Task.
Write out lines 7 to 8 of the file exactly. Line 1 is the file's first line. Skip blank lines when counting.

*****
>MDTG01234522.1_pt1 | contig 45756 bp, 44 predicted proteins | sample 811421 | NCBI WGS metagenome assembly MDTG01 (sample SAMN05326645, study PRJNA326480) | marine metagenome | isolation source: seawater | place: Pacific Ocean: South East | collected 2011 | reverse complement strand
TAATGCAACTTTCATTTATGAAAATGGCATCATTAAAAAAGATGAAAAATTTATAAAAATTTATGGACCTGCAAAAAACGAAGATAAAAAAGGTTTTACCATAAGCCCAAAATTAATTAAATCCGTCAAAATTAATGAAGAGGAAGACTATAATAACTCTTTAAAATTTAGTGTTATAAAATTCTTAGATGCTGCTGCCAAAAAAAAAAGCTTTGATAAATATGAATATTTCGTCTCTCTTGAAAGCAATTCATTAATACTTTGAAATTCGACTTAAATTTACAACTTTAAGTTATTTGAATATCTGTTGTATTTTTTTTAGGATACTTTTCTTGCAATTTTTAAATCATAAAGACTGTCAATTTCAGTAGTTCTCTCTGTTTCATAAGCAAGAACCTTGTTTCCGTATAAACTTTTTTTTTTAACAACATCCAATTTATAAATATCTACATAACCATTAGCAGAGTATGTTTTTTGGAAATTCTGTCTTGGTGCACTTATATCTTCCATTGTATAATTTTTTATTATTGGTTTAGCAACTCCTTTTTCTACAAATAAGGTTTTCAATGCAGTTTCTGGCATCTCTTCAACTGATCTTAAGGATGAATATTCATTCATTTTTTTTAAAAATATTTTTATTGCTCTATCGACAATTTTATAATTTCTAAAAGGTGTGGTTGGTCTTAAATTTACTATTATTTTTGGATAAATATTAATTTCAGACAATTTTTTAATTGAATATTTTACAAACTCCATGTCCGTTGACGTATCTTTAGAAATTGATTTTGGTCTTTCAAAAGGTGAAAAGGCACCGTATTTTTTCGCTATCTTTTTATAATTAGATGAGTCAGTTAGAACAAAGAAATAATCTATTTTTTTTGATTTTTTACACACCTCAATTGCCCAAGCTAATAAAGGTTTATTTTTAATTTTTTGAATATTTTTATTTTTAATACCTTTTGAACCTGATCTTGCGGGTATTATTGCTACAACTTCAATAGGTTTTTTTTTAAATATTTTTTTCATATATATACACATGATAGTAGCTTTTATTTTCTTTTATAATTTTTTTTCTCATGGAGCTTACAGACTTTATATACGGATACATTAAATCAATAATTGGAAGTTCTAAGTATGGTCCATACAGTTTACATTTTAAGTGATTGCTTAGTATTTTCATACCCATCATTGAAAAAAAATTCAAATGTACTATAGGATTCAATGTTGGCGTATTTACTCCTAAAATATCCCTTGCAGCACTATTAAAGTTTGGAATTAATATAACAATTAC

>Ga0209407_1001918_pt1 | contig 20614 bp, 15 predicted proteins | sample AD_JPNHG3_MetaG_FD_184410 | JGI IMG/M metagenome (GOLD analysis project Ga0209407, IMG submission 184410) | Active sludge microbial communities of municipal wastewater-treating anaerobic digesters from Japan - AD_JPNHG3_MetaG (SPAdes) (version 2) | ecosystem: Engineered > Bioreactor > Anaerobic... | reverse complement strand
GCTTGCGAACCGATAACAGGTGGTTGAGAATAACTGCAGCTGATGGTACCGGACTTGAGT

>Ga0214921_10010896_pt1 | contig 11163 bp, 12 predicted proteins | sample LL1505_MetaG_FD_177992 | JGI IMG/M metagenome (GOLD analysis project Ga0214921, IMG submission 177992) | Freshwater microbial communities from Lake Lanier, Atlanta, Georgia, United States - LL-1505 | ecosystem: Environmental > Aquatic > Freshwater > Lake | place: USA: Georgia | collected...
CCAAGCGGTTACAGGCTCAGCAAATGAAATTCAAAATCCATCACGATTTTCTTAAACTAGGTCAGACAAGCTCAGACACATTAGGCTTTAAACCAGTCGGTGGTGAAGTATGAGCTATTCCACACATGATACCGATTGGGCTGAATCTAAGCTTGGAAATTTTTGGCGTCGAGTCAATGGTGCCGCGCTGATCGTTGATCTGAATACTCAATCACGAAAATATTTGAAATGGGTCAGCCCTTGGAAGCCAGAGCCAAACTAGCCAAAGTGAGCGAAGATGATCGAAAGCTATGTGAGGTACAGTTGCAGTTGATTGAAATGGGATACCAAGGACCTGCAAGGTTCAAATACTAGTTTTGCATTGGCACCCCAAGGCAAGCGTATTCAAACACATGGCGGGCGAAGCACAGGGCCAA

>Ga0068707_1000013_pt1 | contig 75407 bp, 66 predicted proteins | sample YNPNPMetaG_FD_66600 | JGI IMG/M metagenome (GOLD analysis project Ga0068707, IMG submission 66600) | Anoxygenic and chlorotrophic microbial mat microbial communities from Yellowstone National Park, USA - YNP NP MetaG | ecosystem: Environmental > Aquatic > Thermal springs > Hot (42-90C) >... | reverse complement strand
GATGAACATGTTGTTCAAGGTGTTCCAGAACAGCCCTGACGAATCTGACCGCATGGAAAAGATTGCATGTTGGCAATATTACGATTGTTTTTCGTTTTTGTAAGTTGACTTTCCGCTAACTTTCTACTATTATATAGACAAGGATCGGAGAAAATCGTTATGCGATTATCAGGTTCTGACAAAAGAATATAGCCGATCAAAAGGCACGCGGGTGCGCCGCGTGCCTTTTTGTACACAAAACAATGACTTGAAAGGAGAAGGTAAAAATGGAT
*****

>Ga0068707_1000013_pt1 | contig 75407 bp, 66 predicted proteins | sample YNPNPMetaG_FD_66600 | JGI IMG/M metagenome (GOLD analysis project Ga0068707, IMG submission 66600) | Anoxygenic and chlorotrophic microbial mat microbial communities from Yellowstone National Park, USA - YNP NP MetaG | ecosystem: Environmental > Aquatic > Thermal springs > Hot (42-90C) >... | reverse complement strand
GATGAACATGTTGTTCAAGGTGTTCCAGAACAGCCCTGACGAATCTGACCGCATGGAAAAGATTGCATGTTGGCAATATTACGATTGTTTTTCGTTTTTGTAAGTTGACTTTCCGCTAACTTTCTACTATTATATAGACAAGGATCGGAGAAAATCGTTATGCGATTATCAGGTTCTGACAAAAGAATATAGCCGATCAAAAGGCACGCGGGTGCGCCGCGTGCCTTTTTGTACACAAAACAATGACTTGAAAGGAGAAGGTAAAAATGGAT